Date of Award

Spring 1-1-2013

Document Type

Thesis

Degree Name

Master of Science (MS)

First Advisor

John Zhai

Second Advisor

Paul Chinowsky

Third Advisor

Bernard Amadei

Abstract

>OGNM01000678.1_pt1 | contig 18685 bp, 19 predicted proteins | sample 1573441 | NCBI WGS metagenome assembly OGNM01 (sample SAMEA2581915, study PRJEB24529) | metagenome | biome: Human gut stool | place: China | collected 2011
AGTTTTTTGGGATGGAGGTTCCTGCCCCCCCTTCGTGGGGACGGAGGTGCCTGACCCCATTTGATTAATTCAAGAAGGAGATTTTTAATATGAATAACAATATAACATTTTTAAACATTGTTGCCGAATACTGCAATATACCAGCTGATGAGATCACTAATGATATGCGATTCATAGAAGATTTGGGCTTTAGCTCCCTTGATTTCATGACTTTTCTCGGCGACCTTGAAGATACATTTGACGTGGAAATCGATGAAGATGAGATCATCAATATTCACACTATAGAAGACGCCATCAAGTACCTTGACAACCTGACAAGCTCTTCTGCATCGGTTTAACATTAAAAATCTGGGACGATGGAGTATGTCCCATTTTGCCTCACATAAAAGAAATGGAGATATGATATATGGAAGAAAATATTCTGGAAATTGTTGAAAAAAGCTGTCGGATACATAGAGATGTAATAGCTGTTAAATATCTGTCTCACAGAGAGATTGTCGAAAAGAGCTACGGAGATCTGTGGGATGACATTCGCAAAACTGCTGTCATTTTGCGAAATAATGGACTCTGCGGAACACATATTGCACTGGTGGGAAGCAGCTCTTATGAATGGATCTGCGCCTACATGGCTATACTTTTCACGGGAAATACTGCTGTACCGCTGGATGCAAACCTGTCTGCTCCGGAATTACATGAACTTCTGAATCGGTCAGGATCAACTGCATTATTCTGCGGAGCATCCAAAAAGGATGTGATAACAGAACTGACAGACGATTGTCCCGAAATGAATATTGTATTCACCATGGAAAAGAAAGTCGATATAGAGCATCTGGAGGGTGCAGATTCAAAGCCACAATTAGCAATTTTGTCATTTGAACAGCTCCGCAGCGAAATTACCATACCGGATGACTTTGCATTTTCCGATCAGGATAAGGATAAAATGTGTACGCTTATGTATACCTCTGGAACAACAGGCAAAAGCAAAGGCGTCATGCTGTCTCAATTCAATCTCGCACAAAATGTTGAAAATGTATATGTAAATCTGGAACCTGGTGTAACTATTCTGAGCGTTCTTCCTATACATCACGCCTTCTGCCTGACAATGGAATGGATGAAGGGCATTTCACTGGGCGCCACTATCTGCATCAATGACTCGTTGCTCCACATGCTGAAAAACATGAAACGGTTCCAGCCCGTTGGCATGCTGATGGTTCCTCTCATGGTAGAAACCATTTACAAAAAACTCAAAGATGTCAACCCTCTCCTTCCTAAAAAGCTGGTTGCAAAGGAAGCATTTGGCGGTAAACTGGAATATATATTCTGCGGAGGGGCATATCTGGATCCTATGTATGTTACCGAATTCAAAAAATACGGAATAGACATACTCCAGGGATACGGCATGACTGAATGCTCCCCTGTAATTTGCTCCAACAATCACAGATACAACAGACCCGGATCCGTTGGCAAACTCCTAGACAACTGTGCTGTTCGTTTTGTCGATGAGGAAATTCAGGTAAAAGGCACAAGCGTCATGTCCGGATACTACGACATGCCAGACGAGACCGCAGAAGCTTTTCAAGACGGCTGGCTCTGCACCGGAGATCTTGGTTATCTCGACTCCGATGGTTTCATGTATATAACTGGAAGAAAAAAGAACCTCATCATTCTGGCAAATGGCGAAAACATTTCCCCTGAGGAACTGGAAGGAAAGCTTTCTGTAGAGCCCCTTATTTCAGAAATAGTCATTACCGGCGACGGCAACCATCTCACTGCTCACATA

Many homes in northeast rural China are not heated sufficiently during the winter months. Rural residents use a traditional system of a stove and Chinese Kang to heat their homes. The current system is inefficient and requires high levels of fuel consumption. The kang system was researched with the goal of creating a simplified system modeling program. Using existing literature and data provided by Dalian University of Technology, a computer model was built. The model is modular with the aim to assist in designing and optimizing the domestic kang heating system. A basic model was created using Excel and Microsoft Visual Basic for Applications (VBA). The output of the basic model was calibrated and a sensitivity analysis of the variables was performed. Once the base scenario of the model's output was verified, improvements were modeled and tested. Some of the improvement scenarios tested include: adding a heat exchanger and radiator system to the existing kang set up, increased building insulation and the placement of phase change material on the surface of the kang. The results from a myriad of scenarios were evaluated on their technical ability to increase domestic comfort. Additionally, input from local communities was used to assess rural residents' heating needs and their acceptability of possible solutions. The technical solutions that were developed must be economic, environmentally satisfactory and culturally sensitive. Results from the completed model and information gathered from the rural communities provided a framework of optimization. An economic analysis was used to evaluate the long term feasibility of possible optimized improvements. It was determined that the addition of a room radiator system, consisting of a heat exchanger, water tank, thermostat controls and a panel radiator, delivered the most economical solution in regards to the increasing the resident's comfort per dollar invested. Furthermore, many rural homes in the northeast already have coal fired boiler and radiator systems installed. Removing the coal boiler and replacing it with a stove heat exchanger, lessens the household's dependence on coal while still providing adequate comfort during the coldest months of the year. This improved solution meets a concord of technical, social and environmental needs and should be investigated further.

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